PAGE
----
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The Theatreguide.London Review

Hamlet
Sam Wanamaker Playhouse   February 2022

There’s singing, a stand-up comedy routine, audience participation and loads of fun in the Globe Theatre production of Hamlet directed by Sean Holmes.

There’s even a good deal of Shakespeare. Granted it seems to take second place to whatever the company reckons will get a laugh, but it’s always there for the running time of three hours fifteen minutes.

You can’t always hear it clearly because a number of the cast have a habit of suddenly shouting a line, which is surprising given it is being performed in the intimate space of the Sam Wanamaker Playhouse.

Even some of the things they shout are surprising. You could hear audience members in the first of two intervals asking each other if Claudius really shouted ‘Fuck Fortinbras.’ Well, yes he did.

Perhaps the director thought Shakespeare was being a bit subtle about the danger Fortinbras posed to Elsinore.  

Just so you understand how strongly some of the characters feel about the place, the director has Ophelia (Rachel Hannah Clarke) in the scene that usually indicates her traumatic breakdown, getting the audience to join her in singing ‘We are from mighty mighty Elsinore.’

Admittedly she didn't seem to be grieving or suffering emotional distress, but the audience certainly enjoyed singing along with her.

This production wants to be a farce, so it skims the surface of the play, deviating wherever possible with something to entertain.

The visiting players company arrive at the court to perform a section of Romeo and Juliet. The graveyard scene abandons the text for the amiable stand-up comedy routine of Ed Gaughan wondering if we are by that time ‘experiencing Stockholm syndrome.'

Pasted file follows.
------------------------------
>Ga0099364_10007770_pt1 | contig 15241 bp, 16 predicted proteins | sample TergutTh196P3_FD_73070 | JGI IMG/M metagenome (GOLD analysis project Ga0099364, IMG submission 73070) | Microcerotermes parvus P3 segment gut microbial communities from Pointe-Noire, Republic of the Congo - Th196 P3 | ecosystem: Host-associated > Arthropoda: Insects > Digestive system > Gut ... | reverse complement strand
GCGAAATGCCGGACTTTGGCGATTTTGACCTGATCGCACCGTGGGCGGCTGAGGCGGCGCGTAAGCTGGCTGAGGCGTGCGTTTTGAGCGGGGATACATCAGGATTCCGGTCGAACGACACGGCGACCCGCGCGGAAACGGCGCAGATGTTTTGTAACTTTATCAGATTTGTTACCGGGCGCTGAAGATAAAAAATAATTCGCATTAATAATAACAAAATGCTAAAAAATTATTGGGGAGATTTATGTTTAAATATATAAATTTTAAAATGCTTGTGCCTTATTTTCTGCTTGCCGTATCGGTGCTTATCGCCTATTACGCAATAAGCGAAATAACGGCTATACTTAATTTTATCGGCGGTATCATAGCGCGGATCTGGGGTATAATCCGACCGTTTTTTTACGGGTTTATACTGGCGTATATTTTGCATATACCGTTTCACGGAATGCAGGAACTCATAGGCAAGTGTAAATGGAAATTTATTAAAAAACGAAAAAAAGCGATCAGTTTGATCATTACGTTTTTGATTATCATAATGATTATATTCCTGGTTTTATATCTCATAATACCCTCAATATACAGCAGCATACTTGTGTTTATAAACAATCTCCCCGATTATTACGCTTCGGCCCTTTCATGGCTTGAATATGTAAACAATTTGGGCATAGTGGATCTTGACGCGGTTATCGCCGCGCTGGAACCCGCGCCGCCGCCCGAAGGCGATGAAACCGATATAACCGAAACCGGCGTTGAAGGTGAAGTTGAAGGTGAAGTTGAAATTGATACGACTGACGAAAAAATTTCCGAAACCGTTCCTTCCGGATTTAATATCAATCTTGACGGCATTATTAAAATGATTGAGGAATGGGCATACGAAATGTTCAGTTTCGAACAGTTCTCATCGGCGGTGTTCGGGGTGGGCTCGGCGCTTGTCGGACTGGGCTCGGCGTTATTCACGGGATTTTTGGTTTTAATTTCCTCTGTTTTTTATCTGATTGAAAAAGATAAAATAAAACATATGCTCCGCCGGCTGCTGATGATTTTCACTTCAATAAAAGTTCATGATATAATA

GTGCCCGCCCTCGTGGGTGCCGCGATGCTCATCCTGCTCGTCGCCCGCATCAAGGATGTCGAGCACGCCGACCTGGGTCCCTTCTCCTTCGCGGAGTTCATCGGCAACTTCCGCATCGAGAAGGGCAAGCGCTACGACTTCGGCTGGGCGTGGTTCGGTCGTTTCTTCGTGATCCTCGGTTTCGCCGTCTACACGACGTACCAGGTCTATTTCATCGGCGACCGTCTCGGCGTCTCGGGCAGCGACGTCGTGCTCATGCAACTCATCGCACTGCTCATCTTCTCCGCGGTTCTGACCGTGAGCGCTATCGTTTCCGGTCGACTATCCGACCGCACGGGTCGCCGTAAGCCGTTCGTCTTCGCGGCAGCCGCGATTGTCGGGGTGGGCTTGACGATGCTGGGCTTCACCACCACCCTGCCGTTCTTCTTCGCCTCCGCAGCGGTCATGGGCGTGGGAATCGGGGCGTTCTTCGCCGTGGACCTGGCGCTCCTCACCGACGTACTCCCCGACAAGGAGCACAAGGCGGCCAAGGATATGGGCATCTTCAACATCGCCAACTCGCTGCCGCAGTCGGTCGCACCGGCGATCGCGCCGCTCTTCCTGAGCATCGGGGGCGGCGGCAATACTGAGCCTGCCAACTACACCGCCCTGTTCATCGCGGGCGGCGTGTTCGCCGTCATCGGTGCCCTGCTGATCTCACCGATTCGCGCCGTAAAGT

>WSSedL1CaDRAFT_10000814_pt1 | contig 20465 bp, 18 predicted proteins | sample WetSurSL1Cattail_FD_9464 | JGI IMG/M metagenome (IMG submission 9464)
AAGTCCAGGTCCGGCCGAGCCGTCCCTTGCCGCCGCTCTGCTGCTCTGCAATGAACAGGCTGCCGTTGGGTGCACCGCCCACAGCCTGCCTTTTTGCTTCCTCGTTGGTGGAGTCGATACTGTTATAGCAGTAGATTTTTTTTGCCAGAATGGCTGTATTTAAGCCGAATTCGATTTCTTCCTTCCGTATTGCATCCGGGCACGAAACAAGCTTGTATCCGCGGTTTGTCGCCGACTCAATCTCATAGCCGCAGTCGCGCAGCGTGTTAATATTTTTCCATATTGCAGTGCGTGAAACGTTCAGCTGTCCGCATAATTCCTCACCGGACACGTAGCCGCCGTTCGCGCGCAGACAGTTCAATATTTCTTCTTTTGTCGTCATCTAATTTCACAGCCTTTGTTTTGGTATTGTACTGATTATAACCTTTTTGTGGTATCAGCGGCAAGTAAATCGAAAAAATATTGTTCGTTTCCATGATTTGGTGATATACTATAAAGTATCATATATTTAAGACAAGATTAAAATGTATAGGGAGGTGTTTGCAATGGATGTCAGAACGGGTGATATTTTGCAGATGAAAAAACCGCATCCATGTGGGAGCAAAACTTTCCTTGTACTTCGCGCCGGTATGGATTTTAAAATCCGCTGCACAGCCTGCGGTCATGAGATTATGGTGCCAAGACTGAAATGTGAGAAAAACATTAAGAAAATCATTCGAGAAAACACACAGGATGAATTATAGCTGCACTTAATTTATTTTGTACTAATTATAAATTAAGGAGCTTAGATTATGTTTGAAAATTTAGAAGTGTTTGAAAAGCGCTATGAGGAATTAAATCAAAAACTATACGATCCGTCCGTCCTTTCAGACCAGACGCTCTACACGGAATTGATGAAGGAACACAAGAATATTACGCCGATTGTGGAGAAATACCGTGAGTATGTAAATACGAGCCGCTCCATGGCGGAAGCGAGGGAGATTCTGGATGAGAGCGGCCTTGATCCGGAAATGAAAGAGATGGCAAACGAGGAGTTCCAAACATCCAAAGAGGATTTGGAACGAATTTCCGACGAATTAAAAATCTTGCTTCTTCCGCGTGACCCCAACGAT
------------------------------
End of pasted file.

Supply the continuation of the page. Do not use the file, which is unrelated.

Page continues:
He is joined by John Lightbody as an Irish priest providing percussion by banging a human skull. Together with the audience, they sing the country song The Gambler so loudly it drowns out the words of Hamlet when he arrives.

George Fouracres is a sardonic Hamlet, keener to chase a laugh than conveying any consistent understanding of the play or his relationship with any other character.

We first meet him popping up from the back of the audience making a serious speech that gets a laugh. He sounds like a primary school bully when he mockingly speed repeats the noises Ophelia is supposed to make when she speaks. He calls her brother Laertes (Nadi Kemp Sayfi) ‘a dickhead.’

He occasionally wanders around for some reason singing ‘Now I know how Joan of Arc felt’ and gets a laugh with the moving speech that begins ‘What a piece of work is man’ and ending with the line ‘this quintessence of dust’ by seeming to illustrate it with a particular member of the audience.

This Hamlet asks the audience questions about his behaviour. He demands to know ‘Am I a coward?’ but is dissatisfied with the answer. ‘Have I wronged Laertes?’ he asks several times. That one gets many saying yes, some saying no and one conceding maybe. The ‘maybe’ gets the laugh.

The performance is restless, constantly trying to shake off any sense of tragedy, wanting to send us home laughing at its jokes and singing its songs. Some people might, but I suspect many more will be left dissatisfied.

Keith McKenna

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Review of Hamlet - Globe Theatre 2022


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